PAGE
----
In the embodiments described above, video images to be distributed are selected based on notification indicating that a large head motion MO has been detected (motion information). Alternatively, video images to be distributed may be selected with no motion information used but based on positional information representing the current position detected with the GPS module 134. For example, the baseball stadium BS may be divided into a plurality of areas (ten areas from area A to area J, for example), and video images most suitable for the area determined based on the positional information (video images showing a scene of a home run, video images showing the number on the uniform of a player far away and hence not in the sight of the spectators in the area, video images showing the name of a player of interest, video images showing a scene of a hittable ball, and video images showing actions of reserve players, for example) may be selected and distributed. The positional information is not necessarily detected with the GPS module 134 but may be detected in other ways. For example, the camera 61 may be used to recognize the number of the seat on which the user is sitting for more detailed positional information detection. The detection described above allows an ordered item to be reliably delivered, information on user's surroundings to be provided, and advertisement and promotion to be effectively made.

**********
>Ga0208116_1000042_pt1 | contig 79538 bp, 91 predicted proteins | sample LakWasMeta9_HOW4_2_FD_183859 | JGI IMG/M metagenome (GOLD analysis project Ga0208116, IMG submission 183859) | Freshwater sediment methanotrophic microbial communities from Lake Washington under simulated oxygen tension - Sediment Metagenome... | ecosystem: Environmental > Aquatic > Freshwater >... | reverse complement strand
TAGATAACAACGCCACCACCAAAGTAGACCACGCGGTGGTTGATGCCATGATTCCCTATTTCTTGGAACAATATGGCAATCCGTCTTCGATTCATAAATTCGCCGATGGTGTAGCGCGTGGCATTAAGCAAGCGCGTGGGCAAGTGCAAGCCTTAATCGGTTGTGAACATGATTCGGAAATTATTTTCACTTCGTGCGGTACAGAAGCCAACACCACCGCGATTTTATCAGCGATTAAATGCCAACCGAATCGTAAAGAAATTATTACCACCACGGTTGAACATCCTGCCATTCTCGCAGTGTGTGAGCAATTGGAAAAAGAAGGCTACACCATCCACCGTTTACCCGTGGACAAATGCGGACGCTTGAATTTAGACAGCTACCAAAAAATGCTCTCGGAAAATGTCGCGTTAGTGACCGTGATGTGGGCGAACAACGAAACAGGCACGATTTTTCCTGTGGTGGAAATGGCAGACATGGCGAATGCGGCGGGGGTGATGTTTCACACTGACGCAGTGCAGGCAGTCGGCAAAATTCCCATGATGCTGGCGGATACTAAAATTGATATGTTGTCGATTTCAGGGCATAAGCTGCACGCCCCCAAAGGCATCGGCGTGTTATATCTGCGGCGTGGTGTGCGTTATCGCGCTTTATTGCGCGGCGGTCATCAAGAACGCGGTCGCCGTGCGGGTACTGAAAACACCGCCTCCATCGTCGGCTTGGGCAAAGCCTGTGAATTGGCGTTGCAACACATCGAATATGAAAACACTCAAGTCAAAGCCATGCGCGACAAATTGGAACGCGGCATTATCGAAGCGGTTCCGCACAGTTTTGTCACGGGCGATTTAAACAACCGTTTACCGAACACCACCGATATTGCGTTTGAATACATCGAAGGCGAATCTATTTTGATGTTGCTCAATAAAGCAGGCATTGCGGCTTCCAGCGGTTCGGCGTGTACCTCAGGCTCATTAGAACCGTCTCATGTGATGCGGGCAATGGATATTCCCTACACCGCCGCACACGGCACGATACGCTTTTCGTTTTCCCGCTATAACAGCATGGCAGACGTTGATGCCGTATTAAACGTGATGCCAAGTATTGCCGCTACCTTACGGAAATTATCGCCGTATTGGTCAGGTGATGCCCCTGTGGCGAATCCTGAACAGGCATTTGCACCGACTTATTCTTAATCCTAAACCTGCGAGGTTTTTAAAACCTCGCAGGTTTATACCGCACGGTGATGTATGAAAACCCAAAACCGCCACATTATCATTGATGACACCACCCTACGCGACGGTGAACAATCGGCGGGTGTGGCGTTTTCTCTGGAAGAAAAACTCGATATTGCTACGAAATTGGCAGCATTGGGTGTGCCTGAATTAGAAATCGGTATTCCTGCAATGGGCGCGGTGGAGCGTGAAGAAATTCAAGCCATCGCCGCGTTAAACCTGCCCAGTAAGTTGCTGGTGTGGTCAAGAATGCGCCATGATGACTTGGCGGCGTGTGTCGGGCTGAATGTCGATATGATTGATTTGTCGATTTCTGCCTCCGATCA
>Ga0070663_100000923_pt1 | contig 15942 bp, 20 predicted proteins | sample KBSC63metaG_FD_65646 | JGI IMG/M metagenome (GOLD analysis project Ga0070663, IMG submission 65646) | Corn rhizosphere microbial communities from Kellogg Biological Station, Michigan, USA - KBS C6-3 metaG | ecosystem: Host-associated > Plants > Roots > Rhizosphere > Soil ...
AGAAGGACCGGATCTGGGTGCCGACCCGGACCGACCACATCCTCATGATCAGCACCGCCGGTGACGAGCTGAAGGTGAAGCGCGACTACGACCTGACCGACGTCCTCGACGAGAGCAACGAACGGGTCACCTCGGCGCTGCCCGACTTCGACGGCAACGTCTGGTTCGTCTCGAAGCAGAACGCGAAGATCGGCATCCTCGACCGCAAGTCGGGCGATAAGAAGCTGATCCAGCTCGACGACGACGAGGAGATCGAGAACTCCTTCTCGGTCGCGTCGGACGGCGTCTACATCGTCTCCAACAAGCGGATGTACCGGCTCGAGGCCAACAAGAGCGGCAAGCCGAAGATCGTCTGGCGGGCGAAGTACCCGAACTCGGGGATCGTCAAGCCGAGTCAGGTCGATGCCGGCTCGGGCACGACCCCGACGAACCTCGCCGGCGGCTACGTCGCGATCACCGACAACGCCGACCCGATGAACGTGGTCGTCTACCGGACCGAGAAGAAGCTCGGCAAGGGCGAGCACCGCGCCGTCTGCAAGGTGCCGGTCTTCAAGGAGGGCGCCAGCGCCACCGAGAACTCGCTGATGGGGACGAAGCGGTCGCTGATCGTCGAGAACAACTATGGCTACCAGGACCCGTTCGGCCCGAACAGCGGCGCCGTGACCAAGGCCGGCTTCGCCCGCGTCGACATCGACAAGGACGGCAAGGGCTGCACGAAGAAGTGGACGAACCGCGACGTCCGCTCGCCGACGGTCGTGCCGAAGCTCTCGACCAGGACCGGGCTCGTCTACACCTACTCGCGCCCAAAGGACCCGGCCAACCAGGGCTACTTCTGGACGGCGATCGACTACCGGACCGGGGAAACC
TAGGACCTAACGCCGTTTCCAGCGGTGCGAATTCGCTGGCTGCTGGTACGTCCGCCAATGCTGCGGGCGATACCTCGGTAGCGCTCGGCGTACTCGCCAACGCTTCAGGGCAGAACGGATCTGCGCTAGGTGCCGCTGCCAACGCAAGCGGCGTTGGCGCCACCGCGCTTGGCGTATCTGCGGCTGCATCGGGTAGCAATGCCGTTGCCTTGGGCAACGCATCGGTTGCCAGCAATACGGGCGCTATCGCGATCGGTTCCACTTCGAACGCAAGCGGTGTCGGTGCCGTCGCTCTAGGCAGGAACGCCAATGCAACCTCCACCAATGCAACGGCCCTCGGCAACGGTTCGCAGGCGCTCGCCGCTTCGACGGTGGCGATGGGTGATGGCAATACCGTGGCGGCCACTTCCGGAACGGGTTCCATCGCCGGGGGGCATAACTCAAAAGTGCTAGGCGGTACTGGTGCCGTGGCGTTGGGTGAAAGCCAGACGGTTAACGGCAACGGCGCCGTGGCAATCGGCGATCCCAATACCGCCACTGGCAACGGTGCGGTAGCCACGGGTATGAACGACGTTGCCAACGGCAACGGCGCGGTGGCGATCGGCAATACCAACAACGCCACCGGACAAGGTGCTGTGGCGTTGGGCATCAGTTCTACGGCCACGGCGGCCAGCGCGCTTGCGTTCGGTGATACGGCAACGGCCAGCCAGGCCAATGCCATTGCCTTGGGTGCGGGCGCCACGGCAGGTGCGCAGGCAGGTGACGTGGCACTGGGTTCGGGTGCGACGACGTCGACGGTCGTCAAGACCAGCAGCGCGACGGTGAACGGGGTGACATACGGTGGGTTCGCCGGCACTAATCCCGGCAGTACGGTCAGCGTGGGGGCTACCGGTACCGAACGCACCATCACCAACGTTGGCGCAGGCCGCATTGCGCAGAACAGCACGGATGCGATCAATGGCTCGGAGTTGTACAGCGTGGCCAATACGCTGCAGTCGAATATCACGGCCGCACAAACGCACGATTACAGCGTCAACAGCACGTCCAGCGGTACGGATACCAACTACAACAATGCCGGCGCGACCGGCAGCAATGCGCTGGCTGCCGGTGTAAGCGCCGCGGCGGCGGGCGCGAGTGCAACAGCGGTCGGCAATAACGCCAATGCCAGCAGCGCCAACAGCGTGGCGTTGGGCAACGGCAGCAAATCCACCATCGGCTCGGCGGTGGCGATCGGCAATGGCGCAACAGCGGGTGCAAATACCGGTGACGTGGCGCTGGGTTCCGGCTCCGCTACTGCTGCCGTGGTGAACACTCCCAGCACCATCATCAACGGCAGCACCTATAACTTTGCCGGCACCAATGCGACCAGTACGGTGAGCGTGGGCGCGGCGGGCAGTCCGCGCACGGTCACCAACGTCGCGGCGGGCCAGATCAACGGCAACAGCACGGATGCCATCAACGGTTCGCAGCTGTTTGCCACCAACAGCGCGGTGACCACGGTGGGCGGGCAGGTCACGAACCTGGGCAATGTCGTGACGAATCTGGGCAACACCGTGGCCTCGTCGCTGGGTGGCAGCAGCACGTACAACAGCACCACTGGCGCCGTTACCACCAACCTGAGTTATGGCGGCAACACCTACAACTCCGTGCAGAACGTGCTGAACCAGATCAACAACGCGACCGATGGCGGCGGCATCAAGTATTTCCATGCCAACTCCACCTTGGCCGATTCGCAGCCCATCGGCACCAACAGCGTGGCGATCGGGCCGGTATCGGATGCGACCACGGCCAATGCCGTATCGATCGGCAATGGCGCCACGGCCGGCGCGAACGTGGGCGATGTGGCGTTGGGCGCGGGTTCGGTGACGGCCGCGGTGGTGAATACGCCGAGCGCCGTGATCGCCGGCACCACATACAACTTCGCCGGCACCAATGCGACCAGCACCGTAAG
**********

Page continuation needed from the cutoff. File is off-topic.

• C7. Variation 7
  • [0101]
    In the embodiments described above, the content server 300 is used to distribute video images. Any information apparatus capable of distributing video images other than the content server 300 may alternatively be used. For example, when video images captured with the cameras Ca are not recorded but distributed to each head mounted display 100 in realtime over radio waves, a communication network, or any other medium, each of the cameras Ca is configured to have the distribution capability so that it functions as an information apparatus that distributes video images (or a system formed of the cameras Ca and a distribution device function as an information apparatus that distributes video images).